Daniel, Tanya – Aquaponics: A life cycle assessment of its sustainability and feasibility (Dr. Jurek Kolasa)

Due to population growth, urban expansion has escalated resulting in an increased demand for food. Since food is typically produced in rural areas, there are environmental costs to growing and transporting the produce to populated regions. By cultivating food within the city perimeter, natural spaces are preserved from farmland development. To ensure that detrimental ecological consequences from importing food products are mitigated, a proposed solution is to integrate aquaponics in urban communities. This diversification of food production also aids in local food security.

Aquaponics is the combination of two self-sustaining production systems: aquaculture and hydroponics. Aquaculture techniques are used to farm fish while a hydroponics system grows leafy vegetables in soilless surroundings. Thus, these food products are available to be cultivated and consumed by local citizens.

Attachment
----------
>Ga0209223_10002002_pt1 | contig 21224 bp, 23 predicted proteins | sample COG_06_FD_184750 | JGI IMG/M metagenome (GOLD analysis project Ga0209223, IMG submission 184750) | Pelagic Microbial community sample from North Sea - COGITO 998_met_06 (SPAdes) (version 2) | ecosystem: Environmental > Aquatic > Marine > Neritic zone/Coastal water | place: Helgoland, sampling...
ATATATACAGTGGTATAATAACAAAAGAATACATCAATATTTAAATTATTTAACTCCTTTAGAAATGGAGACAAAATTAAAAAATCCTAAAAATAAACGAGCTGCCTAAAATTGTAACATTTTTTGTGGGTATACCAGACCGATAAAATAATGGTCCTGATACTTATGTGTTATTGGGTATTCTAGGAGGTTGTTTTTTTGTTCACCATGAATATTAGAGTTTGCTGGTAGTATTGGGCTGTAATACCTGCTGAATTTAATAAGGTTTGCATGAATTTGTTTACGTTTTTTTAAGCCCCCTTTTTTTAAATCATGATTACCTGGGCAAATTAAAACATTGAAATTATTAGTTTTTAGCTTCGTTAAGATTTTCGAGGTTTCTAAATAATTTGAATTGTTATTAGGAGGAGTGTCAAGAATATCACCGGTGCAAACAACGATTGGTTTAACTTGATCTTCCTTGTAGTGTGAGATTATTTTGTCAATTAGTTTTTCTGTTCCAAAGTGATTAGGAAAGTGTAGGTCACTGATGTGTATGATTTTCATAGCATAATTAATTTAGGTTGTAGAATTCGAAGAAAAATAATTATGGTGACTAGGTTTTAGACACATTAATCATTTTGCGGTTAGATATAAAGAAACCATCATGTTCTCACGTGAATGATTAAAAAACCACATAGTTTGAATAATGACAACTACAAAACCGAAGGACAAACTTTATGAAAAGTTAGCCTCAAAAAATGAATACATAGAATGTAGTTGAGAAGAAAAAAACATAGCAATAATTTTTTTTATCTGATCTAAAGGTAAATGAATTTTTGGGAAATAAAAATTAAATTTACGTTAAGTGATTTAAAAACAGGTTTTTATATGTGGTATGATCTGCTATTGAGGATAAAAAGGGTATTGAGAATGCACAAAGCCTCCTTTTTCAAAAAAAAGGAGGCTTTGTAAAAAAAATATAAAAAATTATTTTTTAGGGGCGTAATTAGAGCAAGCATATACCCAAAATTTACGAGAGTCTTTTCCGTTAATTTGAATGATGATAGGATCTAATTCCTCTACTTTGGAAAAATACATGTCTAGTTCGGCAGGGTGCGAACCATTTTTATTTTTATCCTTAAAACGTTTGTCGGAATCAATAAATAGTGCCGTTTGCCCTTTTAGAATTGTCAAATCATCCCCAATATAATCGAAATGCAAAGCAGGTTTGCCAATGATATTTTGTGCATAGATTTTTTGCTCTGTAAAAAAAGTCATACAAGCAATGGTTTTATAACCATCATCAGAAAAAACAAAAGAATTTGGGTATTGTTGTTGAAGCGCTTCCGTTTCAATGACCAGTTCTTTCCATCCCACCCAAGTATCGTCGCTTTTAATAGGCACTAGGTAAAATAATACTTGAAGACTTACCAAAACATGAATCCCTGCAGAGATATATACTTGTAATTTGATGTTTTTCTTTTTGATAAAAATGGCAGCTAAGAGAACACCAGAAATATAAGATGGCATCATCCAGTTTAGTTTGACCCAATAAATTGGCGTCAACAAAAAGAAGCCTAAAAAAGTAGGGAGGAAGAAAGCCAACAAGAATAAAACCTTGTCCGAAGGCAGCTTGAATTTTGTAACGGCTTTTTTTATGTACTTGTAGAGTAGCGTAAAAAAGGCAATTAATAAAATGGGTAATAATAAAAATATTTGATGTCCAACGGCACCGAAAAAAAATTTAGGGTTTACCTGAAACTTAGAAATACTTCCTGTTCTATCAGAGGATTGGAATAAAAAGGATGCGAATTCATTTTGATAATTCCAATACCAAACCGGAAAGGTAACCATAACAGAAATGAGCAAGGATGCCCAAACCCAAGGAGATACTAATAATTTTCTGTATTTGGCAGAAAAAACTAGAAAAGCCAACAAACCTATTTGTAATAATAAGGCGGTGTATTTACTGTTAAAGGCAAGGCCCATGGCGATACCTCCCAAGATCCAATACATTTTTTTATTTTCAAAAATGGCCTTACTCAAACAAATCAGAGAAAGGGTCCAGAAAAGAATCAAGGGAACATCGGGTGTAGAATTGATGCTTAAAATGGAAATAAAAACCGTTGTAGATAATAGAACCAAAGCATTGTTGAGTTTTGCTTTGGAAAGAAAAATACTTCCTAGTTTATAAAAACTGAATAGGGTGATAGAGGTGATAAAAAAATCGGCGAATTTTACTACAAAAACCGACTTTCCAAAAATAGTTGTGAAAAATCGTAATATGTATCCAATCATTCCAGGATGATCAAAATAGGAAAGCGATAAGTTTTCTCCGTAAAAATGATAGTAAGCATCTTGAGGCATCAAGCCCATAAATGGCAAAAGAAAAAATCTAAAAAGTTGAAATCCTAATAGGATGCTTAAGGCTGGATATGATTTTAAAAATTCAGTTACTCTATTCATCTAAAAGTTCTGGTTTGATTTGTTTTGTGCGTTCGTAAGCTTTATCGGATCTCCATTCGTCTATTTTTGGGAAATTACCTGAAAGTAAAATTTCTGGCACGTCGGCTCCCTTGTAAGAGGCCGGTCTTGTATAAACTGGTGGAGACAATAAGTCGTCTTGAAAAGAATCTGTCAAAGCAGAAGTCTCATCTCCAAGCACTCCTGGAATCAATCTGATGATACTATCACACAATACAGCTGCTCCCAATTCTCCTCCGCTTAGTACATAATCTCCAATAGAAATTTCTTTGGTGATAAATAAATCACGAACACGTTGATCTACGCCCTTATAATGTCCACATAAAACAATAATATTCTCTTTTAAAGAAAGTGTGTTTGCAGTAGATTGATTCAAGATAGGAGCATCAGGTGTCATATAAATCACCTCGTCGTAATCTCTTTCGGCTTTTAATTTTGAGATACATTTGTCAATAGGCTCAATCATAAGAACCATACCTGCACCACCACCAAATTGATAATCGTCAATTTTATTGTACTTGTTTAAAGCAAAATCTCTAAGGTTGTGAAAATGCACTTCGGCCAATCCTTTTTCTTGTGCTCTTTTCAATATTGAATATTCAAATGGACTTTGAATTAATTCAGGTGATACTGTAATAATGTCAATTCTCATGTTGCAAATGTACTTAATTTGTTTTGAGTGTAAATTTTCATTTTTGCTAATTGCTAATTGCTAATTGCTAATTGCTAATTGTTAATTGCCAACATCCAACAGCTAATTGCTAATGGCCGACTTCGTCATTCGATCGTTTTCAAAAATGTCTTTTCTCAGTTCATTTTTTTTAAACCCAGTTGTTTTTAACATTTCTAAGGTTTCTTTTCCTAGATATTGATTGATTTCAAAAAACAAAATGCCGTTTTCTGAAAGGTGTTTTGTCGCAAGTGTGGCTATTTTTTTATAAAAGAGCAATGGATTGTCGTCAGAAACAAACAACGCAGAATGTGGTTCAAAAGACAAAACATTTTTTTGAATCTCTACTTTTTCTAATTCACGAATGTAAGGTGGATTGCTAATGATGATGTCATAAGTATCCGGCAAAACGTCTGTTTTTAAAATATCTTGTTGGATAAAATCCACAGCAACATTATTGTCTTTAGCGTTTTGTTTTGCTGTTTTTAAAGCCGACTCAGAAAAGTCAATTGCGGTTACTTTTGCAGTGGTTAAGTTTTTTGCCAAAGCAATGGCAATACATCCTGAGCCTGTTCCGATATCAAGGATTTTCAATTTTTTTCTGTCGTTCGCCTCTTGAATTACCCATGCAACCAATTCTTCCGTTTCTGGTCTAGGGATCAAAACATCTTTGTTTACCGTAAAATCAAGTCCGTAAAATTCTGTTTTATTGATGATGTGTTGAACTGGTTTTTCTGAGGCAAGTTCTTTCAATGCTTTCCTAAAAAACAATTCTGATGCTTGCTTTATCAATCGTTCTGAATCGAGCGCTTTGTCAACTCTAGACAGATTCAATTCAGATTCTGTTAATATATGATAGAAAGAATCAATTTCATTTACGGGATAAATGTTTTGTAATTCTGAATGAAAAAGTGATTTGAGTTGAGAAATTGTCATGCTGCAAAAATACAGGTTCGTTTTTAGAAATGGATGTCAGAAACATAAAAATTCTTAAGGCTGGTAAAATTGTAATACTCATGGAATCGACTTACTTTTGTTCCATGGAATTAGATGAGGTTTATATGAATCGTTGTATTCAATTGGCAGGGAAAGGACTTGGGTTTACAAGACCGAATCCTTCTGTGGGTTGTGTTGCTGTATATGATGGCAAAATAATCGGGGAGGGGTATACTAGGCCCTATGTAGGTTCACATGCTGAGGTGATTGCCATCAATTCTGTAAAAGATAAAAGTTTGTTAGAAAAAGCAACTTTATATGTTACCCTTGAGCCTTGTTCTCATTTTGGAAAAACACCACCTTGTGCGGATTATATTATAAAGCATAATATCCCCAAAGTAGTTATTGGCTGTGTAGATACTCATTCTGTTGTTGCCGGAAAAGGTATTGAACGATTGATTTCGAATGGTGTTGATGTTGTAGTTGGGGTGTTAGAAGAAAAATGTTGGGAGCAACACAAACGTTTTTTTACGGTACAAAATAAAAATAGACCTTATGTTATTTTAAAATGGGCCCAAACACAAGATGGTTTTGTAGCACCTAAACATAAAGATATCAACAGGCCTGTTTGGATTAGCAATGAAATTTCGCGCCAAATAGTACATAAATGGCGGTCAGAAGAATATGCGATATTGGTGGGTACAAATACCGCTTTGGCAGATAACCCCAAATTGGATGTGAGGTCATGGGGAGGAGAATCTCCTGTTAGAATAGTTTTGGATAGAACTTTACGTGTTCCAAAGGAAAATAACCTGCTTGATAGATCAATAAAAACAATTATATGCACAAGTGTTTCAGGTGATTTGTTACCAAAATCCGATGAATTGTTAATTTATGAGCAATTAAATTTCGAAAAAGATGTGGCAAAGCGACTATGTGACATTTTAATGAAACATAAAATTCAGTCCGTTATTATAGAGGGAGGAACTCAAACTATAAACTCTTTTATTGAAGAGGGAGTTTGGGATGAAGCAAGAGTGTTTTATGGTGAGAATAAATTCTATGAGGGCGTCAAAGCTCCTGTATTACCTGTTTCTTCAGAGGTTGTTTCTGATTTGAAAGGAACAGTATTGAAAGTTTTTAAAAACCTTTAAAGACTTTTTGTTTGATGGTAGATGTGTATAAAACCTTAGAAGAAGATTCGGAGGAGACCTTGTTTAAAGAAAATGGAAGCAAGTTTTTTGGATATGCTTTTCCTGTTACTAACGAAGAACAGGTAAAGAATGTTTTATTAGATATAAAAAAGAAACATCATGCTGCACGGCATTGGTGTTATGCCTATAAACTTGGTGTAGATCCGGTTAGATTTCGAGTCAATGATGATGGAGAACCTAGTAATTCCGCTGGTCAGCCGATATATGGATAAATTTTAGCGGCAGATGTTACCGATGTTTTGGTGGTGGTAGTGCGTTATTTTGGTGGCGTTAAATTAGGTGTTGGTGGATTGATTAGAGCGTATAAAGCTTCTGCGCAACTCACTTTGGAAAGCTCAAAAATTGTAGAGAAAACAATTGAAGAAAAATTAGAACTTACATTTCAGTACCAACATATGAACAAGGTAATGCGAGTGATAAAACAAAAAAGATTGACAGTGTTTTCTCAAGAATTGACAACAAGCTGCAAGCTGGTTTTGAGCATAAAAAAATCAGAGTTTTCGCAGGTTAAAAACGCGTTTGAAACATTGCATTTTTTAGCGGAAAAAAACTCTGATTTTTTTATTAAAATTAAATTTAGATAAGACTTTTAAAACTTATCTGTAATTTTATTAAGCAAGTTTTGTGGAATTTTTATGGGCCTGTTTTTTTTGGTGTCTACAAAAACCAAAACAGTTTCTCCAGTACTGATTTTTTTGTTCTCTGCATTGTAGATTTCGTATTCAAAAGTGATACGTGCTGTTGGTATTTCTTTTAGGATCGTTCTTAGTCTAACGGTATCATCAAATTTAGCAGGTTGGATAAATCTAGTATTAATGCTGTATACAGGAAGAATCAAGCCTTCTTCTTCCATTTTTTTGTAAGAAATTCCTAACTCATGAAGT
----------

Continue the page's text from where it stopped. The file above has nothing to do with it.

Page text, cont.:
The primary research objective is to examine aquaponics as a viable system for urban food production. Thus, a life cycle assessment considering financial and environmental costs to run an aquaponics system was conducted to evaluate its sustainability from multiple perspectives.

Overall, it is crucial that informed opinions about the feasibility of aquaponics are communicated with government officials and policy makers before these sustainable practices are implemented into eco-friendly cities.